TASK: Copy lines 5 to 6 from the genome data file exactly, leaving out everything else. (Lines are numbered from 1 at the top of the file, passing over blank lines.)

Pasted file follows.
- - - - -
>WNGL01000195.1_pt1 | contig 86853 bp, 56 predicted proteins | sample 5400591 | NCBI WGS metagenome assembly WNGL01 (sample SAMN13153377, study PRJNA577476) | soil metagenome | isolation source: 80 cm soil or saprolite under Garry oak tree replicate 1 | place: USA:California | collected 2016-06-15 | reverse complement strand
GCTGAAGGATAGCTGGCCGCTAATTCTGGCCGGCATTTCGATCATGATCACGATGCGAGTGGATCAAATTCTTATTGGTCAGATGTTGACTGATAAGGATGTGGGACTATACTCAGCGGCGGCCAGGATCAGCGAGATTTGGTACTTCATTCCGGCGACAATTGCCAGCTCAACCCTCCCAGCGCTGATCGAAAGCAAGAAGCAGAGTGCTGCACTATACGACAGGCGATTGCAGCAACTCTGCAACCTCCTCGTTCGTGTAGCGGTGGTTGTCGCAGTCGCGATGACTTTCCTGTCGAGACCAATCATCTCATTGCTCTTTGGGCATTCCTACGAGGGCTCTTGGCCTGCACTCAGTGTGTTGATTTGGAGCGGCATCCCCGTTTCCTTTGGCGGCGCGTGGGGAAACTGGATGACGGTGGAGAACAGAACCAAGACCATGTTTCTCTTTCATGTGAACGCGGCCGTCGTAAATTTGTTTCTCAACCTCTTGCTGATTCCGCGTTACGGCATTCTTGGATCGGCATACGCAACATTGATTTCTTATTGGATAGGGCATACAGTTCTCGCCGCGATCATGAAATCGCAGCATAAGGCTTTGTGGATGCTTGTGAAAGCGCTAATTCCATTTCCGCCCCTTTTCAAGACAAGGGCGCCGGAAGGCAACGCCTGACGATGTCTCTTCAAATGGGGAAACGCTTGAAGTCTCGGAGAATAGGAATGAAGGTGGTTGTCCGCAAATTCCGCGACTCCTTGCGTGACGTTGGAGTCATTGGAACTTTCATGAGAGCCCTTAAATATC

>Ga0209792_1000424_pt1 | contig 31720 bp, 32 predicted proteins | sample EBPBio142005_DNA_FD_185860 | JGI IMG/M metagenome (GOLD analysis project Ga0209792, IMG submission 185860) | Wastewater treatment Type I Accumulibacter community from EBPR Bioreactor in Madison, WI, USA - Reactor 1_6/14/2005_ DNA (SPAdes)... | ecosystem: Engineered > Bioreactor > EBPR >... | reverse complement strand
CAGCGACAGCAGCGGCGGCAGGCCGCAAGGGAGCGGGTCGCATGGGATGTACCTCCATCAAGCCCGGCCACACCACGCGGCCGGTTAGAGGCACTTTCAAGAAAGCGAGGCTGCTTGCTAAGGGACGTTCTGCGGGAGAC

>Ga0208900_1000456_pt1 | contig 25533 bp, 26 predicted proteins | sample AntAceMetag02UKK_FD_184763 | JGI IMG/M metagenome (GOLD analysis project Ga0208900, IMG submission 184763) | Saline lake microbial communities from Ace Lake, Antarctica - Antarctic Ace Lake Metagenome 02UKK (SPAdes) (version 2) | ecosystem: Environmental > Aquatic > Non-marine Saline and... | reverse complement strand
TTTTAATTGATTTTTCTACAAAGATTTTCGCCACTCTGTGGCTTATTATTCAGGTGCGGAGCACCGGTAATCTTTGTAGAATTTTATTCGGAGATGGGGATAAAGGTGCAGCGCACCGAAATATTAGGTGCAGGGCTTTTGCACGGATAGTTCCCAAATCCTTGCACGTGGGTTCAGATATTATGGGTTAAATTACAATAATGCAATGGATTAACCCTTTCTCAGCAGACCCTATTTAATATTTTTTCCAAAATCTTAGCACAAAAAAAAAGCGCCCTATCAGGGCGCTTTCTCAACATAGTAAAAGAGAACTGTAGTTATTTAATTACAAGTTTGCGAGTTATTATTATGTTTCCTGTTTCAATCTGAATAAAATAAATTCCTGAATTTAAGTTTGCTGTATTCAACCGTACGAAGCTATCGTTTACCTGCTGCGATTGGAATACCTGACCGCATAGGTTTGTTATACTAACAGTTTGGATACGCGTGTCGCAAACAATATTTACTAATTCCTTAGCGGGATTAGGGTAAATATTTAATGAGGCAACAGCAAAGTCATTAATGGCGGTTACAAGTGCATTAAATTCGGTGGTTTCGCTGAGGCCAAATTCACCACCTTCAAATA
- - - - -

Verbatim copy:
>Ga0208900_1000456_pt1 | contig 25533 bp, 26 predicted proteins | sample AntAceMetag02UKK_FD_184763 | JGI IMG/M metagenome (GOLD analysis project Ga0208900, IMG submission 184763) | Saline lake microbial communities from Ace Lake, Antarctica - Antarctic Ace Lake Metagenome 02UKK (SPAdes) (version 2) | ecosystem: Environmental > Aquatic > Non-marine Saline and... | reverse complement strand
TTTTAATTGATTTTTCTACAAAGATTTTCGCCACTCTGTGGCTTATTATTCAGGTGCGGAGCACCGGTAATCTTTGTAGAATTTTATTCGGAGATGGGGATAAAGGTGCAGCGCACCGAAATATTAGGTGCAGGGCTTTTGCACGGATAGTTCCCAAATCCTTGCACGTGGGTTCAGATATTATGGGTTAAATTACAATAATGCAATGGATTAACCCTTTCTCAGCAGACCCTATTTAATATTTTTTCCAAAATCTTAGCACAAAAAAAAAGCGCCCTATCAGGGCGCTTTCTCAACATAGTAAAAGAGAACTGTAGTTATTTAATTACAAGTTTGCGAGTTATTATTATGTTTCCTGTTTCAATCTGAATAAAATAAATTCCTGAATTTAAGTTTGCTGTATTCAACCGTACGAAGCTATCGTTTACCTGCTGCGATTGGAATACCTGACCGCATAGGTTTGTTATACTAACAGTTTGGATACGCGTGTCGCAAACAATATTTACTAATTCCTTAGCGGGATTAGGGTAAATATTTAATGAGGCAACAGCAAAGTCATTAATGGCGGTTACAAGTGCATTAAATTCGGTGGTTTCGCTGAGGCCAAATTCACCACCTTCAAATA